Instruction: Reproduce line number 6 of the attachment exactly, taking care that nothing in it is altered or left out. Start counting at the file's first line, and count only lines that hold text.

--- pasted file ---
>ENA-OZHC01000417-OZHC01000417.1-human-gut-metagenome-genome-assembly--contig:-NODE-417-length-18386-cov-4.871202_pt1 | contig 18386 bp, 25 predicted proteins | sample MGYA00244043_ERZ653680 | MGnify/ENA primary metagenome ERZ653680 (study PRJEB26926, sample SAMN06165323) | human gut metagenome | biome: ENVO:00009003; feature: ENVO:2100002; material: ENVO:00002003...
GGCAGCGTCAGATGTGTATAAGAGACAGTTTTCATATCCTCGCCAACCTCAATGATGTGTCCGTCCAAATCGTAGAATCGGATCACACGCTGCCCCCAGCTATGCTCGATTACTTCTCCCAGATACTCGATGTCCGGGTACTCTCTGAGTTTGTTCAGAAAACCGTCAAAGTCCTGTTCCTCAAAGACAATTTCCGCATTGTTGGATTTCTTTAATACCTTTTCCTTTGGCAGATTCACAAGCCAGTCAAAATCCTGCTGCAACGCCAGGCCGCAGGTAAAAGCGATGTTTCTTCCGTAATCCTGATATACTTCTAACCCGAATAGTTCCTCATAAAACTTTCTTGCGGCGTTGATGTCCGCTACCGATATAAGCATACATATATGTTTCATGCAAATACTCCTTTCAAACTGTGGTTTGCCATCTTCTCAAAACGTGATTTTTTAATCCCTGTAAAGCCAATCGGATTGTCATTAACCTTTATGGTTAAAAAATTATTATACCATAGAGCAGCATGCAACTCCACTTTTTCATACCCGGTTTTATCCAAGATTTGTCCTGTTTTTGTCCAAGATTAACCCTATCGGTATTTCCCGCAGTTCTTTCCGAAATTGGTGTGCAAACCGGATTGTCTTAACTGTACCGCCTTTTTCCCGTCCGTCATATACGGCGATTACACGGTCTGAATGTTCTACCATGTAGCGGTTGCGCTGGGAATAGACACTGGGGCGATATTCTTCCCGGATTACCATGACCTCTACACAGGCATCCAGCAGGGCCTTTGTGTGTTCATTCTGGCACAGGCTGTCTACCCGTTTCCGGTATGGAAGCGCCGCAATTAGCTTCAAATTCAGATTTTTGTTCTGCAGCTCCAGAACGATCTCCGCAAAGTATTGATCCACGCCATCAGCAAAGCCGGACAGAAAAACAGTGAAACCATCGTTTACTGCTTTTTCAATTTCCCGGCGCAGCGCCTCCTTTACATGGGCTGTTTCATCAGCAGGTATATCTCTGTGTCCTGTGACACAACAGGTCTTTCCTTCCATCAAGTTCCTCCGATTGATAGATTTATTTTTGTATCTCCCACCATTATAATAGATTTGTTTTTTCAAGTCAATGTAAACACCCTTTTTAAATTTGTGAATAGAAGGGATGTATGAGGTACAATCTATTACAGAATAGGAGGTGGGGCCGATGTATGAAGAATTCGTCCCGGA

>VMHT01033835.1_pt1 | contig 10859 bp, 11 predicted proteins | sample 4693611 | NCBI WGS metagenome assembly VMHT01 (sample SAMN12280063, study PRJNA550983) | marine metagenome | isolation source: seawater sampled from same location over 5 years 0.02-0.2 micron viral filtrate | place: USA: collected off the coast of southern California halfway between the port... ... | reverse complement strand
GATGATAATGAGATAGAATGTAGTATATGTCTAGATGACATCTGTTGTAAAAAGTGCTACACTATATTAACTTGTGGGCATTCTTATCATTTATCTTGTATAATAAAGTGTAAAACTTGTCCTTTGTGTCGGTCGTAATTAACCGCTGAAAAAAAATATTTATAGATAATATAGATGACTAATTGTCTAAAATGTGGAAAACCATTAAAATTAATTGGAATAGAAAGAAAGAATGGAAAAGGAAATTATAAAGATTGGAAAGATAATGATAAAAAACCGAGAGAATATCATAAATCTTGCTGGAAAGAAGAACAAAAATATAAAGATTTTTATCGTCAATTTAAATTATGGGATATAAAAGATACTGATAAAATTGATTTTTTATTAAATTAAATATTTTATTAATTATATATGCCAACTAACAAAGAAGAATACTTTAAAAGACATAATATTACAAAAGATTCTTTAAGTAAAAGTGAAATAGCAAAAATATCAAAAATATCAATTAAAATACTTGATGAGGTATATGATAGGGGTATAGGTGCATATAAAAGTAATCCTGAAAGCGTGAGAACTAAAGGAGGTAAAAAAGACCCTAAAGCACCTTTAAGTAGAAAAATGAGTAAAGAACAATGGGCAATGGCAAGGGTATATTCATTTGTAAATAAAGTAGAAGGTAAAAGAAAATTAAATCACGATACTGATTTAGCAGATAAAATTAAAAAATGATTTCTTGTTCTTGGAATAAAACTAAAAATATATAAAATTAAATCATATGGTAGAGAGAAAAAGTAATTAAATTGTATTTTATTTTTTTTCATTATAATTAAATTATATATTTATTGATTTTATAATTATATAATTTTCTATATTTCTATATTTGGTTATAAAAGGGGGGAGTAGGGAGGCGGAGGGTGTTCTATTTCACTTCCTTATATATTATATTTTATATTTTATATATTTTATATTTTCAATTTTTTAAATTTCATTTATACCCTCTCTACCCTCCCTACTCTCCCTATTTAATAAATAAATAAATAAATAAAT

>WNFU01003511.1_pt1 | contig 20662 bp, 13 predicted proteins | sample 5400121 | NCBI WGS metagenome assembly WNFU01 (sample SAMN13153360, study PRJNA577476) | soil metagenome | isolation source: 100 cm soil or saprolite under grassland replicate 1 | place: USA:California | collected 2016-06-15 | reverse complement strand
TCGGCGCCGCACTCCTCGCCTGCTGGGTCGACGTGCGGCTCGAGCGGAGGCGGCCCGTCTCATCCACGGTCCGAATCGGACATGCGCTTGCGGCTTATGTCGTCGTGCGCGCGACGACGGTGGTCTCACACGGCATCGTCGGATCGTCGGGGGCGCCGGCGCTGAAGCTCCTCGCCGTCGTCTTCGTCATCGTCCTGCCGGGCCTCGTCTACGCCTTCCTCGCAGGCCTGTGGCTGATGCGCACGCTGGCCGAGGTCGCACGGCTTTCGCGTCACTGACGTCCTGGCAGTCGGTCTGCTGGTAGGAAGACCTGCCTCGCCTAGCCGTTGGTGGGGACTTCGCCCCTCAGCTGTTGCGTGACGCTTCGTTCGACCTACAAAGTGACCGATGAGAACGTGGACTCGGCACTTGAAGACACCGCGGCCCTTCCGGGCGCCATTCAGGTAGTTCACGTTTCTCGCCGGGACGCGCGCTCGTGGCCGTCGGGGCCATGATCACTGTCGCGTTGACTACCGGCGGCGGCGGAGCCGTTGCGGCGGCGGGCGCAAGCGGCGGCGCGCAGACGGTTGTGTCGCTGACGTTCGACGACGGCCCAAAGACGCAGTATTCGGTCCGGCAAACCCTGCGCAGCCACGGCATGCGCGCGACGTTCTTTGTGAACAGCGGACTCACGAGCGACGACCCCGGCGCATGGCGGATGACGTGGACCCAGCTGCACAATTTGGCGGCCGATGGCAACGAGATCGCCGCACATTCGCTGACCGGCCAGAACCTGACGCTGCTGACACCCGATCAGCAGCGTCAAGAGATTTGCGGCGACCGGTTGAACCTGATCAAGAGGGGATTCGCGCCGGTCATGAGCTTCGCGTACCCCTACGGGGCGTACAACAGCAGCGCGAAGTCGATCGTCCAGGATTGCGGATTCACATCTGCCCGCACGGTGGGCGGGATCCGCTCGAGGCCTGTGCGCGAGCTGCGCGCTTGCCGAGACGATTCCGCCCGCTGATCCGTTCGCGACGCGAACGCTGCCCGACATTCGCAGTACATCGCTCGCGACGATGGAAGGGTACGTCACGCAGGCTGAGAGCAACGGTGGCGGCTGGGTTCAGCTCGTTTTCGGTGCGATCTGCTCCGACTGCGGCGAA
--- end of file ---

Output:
TCGGCGCCGCACTCCTCGCCTGCTGGGTCGACGTGCGGCTCGAGCGGAGGCGGCCCGTCTCATCCACGGTCCGAATCGGACATGCGCTTGCGGCTTATGTCGTCGTGCGCGCGACGACGGTGGTCTCACACGGCATCGTCGGATCGTCGGGGGCGCCGGCGCTGAAGCTCCTCGCCGTCGTCTTCGTCATCGTCCTGCCGGGCCTCGTCTACGCCTTCCTCGCAGGCCTGTGGCTGATGCGCACGCTGGCCGAGGTCGCACGGCTTTCGCGTCACTGACGTCCTGGCAGTCGGTCTGCTGGTAGGAAGACCTGCCTCGCCTAGCCGTTGGTGGGGACTTCGCCCCTCAGCTGTTGCGTGACGCTTCGTTCGACCTACAAAGTGACCGATGAGAACGTGGACTCGGCACTTGAAGACACCGCGGCCCTTCCGGGCGCCATTCAGGTAGTTCACGTTTCTCGCCGGGACGCGCGCTCGTGGCCGTCGGGGCCATGATCACTGTCGCGTTGACTACCGGCGGCGGCGGAGCCGTTGCGGCGGCGGGCGCAAGCGGCGGCGCGCAGACGGTTGTGTCGCTGACGTTCGACGACGGCCCAAAGACGCAGTATTCGGTCCGGCAAACCCTGCGCAGCCACGGCATGCGCGCGACGTTCTTTGTGAACAGCGGACTCACGAGCGACGACCCCGGCGCATGGCGGATGACGTGGACCCAGCTGCACAATTTGGCGGCCGATGGCAACGAGATCGCCGCACATTCGCTGACCGGCCAGAACCTGACGCTGCTGACACCCGATCAGCAGCGTCAAGAGATTTGCGGCGACCGGTTGAACCTGATCAAGAGGGGATTCGCGCCGGTCATGAGCTTCGCGTACCCCTACGGGGCGTACAACAGCAGCGCGAAGTCGATCGTCCAGGATTGCGGATTCACATCTGCCCGCACGGTGGGCGGGATCCGCTCGAGGCCTGTGCGCGAGCTGCGCGCTTGCCGAGACGATTCCGCCCGCTGATCCGTTCGCGACGCGAACGCTGCCCGACATTCGCAGTACATCGCTCGCGACGATGGAAGGGTACGTCACGCAGGCTGAGAGCAACGGTGGCGGCTGGGTTCAGCTCGTTTTCGGTGCGATCTGCTCCGACTGCGGCGAA